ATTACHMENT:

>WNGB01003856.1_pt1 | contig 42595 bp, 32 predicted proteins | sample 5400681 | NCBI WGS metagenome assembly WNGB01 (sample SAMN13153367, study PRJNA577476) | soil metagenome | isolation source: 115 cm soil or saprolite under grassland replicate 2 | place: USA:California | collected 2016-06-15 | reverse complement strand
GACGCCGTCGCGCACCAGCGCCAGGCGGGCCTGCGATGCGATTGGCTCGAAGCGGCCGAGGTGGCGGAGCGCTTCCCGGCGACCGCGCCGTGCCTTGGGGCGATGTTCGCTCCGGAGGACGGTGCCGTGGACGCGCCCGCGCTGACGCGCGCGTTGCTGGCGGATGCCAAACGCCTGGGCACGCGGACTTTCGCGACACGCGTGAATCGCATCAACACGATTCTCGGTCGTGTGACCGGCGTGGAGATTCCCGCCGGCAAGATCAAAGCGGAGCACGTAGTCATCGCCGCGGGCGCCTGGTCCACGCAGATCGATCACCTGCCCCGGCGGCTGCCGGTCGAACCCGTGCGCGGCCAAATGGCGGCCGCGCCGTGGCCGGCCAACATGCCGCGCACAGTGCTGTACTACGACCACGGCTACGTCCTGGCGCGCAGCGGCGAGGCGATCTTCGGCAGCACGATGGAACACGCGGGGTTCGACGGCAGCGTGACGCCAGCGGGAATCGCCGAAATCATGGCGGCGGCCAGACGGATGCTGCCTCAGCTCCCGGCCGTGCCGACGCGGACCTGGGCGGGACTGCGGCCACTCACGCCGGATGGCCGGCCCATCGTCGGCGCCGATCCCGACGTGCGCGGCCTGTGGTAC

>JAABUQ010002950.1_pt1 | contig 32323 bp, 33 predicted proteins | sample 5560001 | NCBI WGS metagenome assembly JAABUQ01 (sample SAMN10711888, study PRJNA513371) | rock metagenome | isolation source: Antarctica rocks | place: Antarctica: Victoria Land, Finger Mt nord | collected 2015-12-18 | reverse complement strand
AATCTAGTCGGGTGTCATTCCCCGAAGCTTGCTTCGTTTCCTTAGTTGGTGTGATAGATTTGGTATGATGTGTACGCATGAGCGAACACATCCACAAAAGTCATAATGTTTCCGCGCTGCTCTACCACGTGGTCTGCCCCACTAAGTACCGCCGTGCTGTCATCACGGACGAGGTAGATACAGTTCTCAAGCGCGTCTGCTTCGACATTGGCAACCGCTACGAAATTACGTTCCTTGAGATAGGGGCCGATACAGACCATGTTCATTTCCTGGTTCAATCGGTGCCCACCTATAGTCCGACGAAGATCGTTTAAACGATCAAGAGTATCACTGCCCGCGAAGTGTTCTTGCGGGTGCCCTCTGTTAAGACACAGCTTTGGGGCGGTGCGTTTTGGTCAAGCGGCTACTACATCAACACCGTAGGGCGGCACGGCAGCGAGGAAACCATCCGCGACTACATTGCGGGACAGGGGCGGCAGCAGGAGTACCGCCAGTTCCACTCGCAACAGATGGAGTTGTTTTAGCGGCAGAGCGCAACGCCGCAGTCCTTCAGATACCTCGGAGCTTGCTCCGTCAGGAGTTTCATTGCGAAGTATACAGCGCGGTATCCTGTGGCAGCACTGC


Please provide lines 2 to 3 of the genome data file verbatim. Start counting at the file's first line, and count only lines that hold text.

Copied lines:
GACGCCGTCGCGCACCAGCGCCAGGCGGGCCTGCGATGCGATTGGCTCGAAGCGGCCGAGGTGGCGGAGCGCTTCCCGGCGACCGCGCCGTGCCTTGGGGCGATGTTCGCTCCGGAGGACGGTGCCGTGGACGCGCCCGCGCTGACGCGCGCGTTGCTGGCGGATGCCAAACGCCTGGGCACGCGGACTTTCGCGACACGCGTGAATCGCATCAACACGATTCTCGGTCGTGTGACCGGCGTGGAGATTCCCGCCGGCAAGATCAAAGCGGAGCACGTAGTCATCGCCGCGGGCGCCTGGTCCACGCAGATCGATCACCTGCCCCGGCGGCTGCCGGTCGAACCCGTGCGCGGCCAAATGGCGGCCGCGCCGTGGCCGGCCAACATGCCGCGCACAGTGCTGTACTACGACCACGGCTACGTCCTGGCGCGCAGCGGCGAGGCGATCTTCGGCAGCACGATGGAACACGCGGGGTTCGACGGCAGCGTGACGCCAGCGGGAATCGCCGAAATCATGGCGGCGGCCAGACGGATGCTGCCTCAGCTCCCGGCCGTGCCGACGCGGACCTGGGCGGGACTGCGGCCACTCACGCCGGATGGCCGGCCCATCGTCGGCGCCGATCCCGACGTGCGCGGCCTGTGGTAC

>JAABUQ010002950.1_pt1 | contig 32323 bp, 33 predicted proteins | sample 5560001 | NCBI WGS metagenome assembly JAABUQ01 (sample SAMN10711888, study PRJNA513371) | rock metagenome | isolation source: Antarctica rocks | place: Antarctica: Victoria Land, Finger Mt nord | collected 2015-12-18 | reverse complement strand